Thursday, 4 November 2010

Review it: An old favourite

These Old ShadesThese Old Shades by Georgette Heyer

My rating: 5 of 5 stars

Sparkling dialogue - a hero just as bad as he should be - a heroine who can actually stand on her own feet (even if she's only 19). The Duke of Avon (aka Satanas) buys a page - Leon - who is really Leonie, with a sordid family history. Avon has an interesting history of his own, including fighting in the '45 rebellion.

Heyer is brilliant - others just try to reach her level. I'm pretty sure I read a Barbara Cartland take-off, but that would have been over 20 years ago... so hard to remember!

additional review: November 2010:

There's something about re-reading an old favourite. It's like changing into your old snuggly slippers and dressing gown. You know they're a bit shabby, a bit worn down, but you - without being aware of it really - skip over the holes and instead revel in the comfort they provide.

So it is with These Old Shades. I'd hate to think how many times I've read this - which was first published in 1926.

I adore Avon, the hero. He has the perfect mix of tenderness and suppressed violence - and a shady past. He is probably whom I base all romance heroes upon.

Leonie, the heroine, is a wonderful mixture of innocence, wisdom and world-weariness.

I can see how this May and December romance works. Avon is in his 40s, Leonie is 19. They have time to develop a real relationship, without any romantic overtones, and learn to appreciate each other as people - pretty much warts and all.

Leonie's development, growth and change from mischievous page boy to irrepressible young lady, is also believable, within the world developed.

Avon is a force of nature - unwielding and secretive - so it is difficult to read him at times - that is, to get inside his head.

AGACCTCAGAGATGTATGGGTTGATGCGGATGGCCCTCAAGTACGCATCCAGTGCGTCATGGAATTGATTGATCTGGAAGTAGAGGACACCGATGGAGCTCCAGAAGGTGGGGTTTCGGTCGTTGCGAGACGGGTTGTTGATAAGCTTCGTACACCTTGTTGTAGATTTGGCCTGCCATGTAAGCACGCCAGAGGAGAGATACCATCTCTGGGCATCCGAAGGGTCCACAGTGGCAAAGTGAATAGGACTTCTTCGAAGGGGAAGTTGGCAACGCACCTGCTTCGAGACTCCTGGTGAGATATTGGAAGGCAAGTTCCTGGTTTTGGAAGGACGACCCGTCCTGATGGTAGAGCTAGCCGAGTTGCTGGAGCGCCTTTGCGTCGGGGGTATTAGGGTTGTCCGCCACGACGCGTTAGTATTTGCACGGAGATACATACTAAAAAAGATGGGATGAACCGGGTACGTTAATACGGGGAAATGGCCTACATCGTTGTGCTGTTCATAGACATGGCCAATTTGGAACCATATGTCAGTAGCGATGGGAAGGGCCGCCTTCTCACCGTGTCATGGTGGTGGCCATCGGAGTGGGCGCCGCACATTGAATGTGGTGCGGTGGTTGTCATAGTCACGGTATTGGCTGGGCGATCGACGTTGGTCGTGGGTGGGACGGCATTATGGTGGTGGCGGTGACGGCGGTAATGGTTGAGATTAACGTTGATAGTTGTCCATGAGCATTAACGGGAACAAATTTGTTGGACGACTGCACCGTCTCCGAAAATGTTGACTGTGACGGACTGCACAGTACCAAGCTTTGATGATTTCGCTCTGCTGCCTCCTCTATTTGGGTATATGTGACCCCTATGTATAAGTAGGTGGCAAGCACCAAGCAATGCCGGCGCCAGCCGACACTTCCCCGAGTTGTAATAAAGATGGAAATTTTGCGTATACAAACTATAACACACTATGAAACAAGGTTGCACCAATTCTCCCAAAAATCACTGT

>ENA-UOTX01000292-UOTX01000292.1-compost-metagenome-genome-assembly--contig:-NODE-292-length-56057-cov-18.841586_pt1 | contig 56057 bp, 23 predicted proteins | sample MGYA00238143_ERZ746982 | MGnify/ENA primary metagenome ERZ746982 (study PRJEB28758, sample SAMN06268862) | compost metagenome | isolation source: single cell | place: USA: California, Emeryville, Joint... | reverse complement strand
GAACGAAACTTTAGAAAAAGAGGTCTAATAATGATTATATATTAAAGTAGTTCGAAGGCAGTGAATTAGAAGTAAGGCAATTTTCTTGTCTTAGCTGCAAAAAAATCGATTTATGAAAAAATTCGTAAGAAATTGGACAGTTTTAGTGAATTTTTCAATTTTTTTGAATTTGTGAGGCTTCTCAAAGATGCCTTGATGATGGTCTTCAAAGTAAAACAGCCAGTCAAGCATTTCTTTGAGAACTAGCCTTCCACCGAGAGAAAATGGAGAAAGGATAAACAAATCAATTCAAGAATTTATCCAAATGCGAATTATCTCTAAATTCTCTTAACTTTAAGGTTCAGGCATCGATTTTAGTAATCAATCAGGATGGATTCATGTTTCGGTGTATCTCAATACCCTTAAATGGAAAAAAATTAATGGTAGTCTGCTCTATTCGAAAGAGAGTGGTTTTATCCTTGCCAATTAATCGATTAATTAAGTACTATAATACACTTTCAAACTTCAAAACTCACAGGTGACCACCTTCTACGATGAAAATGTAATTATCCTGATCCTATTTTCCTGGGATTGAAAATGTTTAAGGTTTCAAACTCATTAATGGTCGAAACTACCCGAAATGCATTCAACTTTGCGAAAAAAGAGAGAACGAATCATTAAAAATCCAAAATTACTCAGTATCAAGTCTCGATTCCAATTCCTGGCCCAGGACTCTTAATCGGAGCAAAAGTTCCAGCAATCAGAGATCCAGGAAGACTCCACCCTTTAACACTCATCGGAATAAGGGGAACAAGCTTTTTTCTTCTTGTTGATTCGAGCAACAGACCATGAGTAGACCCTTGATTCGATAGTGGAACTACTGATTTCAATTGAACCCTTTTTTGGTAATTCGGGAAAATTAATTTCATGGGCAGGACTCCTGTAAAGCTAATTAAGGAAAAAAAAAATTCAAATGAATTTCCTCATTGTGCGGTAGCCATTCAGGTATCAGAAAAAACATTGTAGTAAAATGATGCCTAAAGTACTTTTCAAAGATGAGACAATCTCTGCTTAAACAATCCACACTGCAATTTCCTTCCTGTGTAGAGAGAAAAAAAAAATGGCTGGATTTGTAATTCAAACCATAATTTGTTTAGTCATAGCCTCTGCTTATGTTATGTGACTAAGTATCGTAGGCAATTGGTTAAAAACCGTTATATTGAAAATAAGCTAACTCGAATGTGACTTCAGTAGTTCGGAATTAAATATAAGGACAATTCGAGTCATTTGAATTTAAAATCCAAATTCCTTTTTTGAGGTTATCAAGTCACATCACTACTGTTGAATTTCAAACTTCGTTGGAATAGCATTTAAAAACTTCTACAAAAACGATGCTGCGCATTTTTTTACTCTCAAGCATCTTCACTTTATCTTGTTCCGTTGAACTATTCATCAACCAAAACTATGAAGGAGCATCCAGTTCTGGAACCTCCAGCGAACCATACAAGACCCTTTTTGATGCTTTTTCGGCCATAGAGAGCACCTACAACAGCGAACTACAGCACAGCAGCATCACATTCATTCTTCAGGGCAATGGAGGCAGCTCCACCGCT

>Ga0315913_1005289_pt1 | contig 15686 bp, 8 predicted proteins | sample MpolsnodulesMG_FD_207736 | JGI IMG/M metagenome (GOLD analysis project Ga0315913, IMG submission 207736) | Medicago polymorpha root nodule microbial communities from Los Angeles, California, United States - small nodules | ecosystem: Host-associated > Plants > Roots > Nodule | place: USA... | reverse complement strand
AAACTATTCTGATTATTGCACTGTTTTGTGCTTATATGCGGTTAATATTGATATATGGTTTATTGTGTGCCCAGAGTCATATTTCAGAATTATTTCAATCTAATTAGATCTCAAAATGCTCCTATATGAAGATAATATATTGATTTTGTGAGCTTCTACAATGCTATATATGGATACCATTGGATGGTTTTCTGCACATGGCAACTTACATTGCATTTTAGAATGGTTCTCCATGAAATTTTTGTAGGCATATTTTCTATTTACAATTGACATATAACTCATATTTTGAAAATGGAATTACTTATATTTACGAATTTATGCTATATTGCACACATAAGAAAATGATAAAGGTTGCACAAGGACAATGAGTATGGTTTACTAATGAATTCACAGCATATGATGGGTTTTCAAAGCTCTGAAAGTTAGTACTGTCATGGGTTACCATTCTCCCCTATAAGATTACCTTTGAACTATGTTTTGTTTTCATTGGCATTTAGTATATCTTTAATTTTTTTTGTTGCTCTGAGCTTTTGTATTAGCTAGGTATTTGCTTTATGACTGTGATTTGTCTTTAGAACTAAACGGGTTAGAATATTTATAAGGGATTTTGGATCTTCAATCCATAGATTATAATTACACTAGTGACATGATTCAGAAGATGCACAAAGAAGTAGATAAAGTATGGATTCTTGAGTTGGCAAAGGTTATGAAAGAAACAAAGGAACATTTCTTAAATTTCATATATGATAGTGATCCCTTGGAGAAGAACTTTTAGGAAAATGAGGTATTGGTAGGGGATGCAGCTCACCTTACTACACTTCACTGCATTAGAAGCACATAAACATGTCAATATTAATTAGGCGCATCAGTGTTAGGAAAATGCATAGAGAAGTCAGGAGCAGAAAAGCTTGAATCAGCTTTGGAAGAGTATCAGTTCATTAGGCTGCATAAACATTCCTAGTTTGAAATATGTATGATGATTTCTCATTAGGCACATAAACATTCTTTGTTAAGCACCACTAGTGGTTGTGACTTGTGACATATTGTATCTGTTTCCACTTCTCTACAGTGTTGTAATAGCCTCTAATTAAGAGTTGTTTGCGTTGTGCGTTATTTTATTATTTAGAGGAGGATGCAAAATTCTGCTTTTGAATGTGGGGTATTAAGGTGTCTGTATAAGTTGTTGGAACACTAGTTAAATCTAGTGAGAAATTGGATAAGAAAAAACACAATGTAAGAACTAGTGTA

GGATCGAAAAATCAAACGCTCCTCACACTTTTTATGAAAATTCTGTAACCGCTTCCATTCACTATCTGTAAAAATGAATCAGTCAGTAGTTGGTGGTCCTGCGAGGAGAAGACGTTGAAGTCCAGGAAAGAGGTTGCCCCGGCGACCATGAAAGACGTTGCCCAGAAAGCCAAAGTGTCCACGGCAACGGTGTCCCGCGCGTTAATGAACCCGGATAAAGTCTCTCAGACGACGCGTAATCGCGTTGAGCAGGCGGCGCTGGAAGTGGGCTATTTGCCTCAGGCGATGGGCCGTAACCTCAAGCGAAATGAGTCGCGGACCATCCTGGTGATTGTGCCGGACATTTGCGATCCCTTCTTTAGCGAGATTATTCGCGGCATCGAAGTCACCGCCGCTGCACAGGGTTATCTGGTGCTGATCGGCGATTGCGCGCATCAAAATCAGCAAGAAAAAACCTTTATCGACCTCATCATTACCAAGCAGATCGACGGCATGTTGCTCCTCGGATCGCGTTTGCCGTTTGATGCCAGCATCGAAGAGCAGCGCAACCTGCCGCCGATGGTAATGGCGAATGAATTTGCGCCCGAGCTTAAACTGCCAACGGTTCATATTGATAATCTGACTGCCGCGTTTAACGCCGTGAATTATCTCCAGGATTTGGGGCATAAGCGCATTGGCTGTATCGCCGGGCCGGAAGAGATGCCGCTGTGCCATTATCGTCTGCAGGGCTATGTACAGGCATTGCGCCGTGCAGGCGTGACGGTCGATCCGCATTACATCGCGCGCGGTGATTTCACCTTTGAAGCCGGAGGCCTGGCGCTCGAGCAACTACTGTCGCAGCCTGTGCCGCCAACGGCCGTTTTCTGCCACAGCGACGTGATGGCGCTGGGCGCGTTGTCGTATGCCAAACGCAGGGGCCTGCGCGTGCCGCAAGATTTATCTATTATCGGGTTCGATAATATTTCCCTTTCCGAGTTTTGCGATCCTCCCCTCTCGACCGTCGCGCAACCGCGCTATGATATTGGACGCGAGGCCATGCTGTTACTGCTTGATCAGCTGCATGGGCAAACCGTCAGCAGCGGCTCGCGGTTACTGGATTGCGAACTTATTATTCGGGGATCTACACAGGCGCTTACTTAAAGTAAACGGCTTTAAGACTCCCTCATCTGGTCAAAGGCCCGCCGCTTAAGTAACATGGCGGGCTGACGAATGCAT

Ah, the relationship between Avon and Leonie. Trust, honesty, respect, adoration, acceptance and freedom between them. One of the best lines ever is from Leonie: I would so much rather be the last woman than the first. Yes they change, all do in relationships - but they remain themselves. In Devil's Cub, the story of their son, Leonie is a well-established, middle-aged duchess, and Avon is heading towards elderly (he'd be in his 60s I suppose - and that's probably why I don't re-read this one. My Avon is in his prime, and that's how he'll stay, thank you very much!). However, Leonie is irrepressible and forthright - still with that touch of Leon, the page. Avon remains inscrutable.

The supporting cast are all well-drawn and have sustained personalities. There are Avon's siblings - Fanny (who is very silly - well, focused on fashion and society - believable for the times) and Rupert - a gadabout young man. And the very sober Edward Marling, Fanny's husband, Hugh Davenant and Tony Merivale - friends of the family. The pig-person, or baddie, is also believable within this world.

There is mystery - the dénouement and details are somewhat foreshadowed - which is well-handled, as you'd hope from someone who also wrote mysteries!

The historical detail is convincing - Heyer is renown for her research and accuracy.

The dialogue moves the action forward and gives glimpses into the characters' thoughts and personalities.

There is no sex - one kiss, very briefly mentioned and interrupted. There is some violence - again, detailed just enough so you know what has happened (no matter how bloodthirsty Leonie is!). There are lots of parties and LOTS of descriptions of clothing.

Oh, and you might struggle with the French expressions scattered throughout. I just skip what I don't understand. Mind you, I'l still trying to figure out what Pon Rep might be an abbreviation of - and that's English! Readers in the 1920s obviously were bilingual!

All of this is wonderful - in my eyes, at least. And I'm not alone - it's still in print and still read and enjoyed.

Now - the holes. For me, there's only really one - and it's major. It's the old 'nature versus nurture' debate. (My years studying anthropology come to the fore now.) Leonie's genetic heritage is obvious to all - she must be well-born. Helpfully, some of her behaviour and mannerisms - and education - are explained by the years she was taught by, and live with, the village priest - an aristocrat. The vicomte is a clod and all he wants is a farm, although raised in society and frequent attendant at Versailles.

But, if you accept this premise - that nature is paramount - then enjoy the read.

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1 comment:

  1. "Pon rep!" would be short for "upon my reputation!", wouldn't it?


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